I have been told by several Angels staff members that I am a valuable part of the organization. However, I understand that nothing is guaranteed and that I have to fight for a spot on a team every year. It is possible that they decide to head in a direction that does not include me in their plans, despite me having done everything in my power to stay. Having an agent in this situation may provide me the opportunity to sign with another organization in what is hopefully a short amount of time. The longer a released player remains a free agent, the lesser his chances are of signing with another team.
Baseball is a game where nothing is certain, and the personnel decisions that parallel the balls and strikes can be just as ambiguous. All I can do is be prepared for as many situations as possible and put myself in good positions on and off the field. Having Goldin & Waddell Management in my corner affords me comfort knowing that I am not the only one looking out for my career and they will do everything in their power to put me in positions to succeed.
When the holidays, a move, a new job, and baseball workouts run together, the result is a two-month blog sabbatical. Although my offseason entries are not as frequent as those during the season, I at least try to do two or three a month.
During my holiday trip home to New York, I worked a youth catching clinic with a former coach of mine, Norm Hayner, at his Sports Barn facility. Coaching kids is always a beneficial experience for several reasons. In addition to the fulfillment of being able to share knowledge with aspiring players, it helps reinforce the finer details of the craft into my workouts and remind me of the basic skills necessary to play the game consistently.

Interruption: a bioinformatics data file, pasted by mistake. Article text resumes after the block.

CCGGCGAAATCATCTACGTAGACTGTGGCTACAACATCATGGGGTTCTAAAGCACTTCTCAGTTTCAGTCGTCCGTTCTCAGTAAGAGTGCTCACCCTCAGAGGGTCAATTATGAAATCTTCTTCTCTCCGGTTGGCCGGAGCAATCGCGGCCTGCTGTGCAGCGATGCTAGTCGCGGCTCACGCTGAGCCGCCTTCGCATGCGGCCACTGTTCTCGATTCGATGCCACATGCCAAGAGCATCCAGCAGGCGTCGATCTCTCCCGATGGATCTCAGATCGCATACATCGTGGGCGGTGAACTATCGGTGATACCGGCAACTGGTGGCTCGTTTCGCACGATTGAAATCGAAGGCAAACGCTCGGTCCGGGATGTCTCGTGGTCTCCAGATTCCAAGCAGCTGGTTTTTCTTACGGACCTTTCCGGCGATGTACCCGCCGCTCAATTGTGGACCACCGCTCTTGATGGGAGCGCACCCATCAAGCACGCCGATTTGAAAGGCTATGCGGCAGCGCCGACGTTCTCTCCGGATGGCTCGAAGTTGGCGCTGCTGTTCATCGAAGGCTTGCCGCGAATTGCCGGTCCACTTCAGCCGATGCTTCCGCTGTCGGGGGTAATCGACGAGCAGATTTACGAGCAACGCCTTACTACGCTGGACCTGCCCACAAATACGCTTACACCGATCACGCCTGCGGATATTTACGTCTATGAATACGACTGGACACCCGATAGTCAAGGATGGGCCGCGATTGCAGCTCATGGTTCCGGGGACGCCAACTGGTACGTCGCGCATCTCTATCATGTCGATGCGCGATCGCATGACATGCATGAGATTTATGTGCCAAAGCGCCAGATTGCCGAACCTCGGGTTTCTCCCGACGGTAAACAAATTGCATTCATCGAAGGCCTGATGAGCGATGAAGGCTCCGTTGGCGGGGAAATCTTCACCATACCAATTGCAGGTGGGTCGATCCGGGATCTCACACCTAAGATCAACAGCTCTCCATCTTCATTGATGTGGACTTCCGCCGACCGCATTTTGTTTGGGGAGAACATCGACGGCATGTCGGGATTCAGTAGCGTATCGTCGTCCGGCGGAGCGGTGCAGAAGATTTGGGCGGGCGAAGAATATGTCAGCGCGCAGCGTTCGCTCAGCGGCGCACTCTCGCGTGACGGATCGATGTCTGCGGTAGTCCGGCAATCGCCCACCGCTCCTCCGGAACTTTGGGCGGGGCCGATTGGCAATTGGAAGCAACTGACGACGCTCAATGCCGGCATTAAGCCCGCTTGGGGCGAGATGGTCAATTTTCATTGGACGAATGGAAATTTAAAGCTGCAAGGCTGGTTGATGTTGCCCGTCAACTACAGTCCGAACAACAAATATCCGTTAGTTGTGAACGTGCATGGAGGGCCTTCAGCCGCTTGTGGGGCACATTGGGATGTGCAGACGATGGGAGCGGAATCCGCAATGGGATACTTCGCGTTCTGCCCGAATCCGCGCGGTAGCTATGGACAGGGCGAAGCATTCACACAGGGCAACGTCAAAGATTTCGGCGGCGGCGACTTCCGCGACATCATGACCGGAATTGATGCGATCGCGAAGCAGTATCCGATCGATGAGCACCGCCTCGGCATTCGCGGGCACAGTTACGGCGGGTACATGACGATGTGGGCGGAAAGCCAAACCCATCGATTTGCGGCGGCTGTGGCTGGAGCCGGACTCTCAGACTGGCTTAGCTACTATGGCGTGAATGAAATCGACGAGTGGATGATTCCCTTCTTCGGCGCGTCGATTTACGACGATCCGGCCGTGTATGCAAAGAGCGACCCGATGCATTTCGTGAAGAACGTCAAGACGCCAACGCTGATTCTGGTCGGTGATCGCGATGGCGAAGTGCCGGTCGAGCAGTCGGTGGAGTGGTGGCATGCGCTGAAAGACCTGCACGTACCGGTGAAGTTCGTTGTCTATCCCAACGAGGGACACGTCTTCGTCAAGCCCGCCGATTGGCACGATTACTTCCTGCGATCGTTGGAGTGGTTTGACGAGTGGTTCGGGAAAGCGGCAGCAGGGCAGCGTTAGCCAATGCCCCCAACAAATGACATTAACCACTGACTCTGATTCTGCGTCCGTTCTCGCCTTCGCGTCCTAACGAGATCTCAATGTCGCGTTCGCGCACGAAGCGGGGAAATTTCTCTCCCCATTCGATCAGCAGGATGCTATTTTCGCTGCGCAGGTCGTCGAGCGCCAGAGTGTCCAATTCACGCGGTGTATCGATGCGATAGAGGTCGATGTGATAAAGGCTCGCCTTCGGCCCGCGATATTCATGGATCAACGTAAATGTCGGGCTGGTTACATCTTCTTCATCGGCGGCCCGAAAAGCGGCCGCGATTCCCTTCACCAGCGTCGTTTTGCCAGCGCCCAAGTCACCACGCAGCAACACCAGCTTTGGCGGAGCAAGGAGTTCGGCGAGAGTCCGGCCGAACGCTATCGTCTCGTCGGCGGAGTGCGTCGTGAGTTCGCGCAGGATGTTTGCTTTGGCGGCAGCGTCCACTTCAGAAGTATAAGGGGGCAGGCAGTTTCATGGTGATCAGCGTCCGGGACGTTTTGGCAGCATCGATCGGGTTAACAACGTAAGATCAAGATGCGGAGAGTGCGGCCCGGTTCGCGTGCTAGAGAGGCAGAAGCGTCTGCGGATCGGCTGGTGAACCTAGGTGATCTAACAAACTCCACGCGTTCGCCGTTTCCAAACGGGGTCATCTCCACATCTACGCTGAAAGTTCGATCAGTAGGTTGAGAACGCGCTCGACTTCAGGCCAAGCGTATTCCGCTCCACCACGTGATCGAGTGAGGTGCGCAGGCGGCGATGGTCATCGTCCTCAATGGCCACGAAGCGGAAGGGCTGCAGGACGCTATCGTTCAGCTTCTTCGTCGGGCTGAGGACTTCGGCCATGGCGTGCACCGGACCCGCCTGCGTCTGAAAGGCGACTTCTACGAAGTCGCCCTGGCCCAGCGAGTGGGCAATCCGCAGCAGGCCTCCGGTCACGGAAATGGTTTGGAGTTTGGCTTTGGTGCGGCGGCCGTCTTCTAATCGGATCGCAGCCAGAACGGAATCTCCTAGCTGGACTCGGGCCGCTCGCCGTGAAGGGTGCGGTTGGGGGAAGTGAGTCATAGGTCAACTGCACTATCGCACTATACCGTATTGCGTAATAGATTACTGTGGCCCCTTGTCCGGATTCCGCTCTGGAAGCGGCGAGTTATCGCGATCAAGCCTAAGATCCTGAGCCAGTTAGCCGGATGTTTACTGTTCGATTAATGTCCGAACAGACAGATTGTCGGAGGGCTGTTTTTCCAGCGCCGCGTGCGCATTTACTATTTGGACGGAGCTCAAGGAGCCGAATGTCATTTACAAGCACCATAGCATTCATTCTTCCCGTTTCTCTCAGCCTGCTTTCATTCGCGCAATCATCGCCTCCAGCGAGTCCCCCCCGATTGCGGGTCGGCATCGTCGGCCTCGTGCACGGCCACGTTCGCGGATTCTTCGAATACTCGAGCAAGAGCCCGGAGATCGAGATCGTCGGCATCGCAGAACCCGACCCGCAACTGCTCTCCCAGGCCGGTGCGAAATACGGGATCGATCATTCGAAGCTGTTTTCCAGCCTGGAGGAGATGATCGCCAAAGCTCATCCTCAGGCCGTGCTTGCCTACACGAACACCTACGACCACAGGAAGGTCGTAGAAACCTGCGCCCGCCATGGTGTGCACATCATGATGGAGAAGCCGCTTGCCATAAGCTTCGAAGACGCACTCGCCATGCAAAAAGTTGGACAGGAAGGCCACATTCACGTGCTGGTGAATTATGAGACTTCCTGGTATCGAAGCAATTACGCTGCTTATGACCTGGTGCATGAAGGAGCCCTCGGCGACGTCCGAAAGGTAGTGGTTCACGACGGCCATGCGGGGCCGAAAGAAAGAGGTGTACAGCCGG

After returning to California after New Years, Juliet and I packed up our cars and headed east to Arizona. Although early Angels’ workouts did not start until the third week of January, Juliet began her internship at Athletes’ Performance January 4, so we had to get there as soon as possible. Until the Angels complex was opened for the players to use, I worked out with a teammate at Arizona State University. This was just another facility I have used his offseason in what has become a laundry list of locales. I have worked out in four states at seven gyms and four batting cages. While my traveling this offseason has exponentially increased, I have always found the time and locations to get my working out and baseball drill work done.
Optional pre-spring training workouts with the Angels just finished their third week. So far, it has been some light hitting and throwing, with a lot of running. The first things players lose in spring training are legs, followed by arms. Those who can bring conditioned legs and arms into camp are the players who are able to handle the arduous workload of the four-week crash course for the 140-game season. Position specific drill work will start this week as more players continue to arrive.
With the absence of school due to my graduation from The University of Tampa (again) in May, I have not had textbooks and case studies to occupy my free time. Finding a job was the next logical progression, especially considering Juliet was tied up all day with her internship six days a week. I knew the combination of finding a job flexible enough for me to maintain my workout regimen and the sluggish economy would make this a difficult task. However, there two sure things in life: death and taxes. On the suggestion of my brother, I put in for a job at H&R Block, a tax preparation company that makes almost all of its revenue between January and April. This seasonal position is perfect for the baseball player who is only available until spring training begins in March.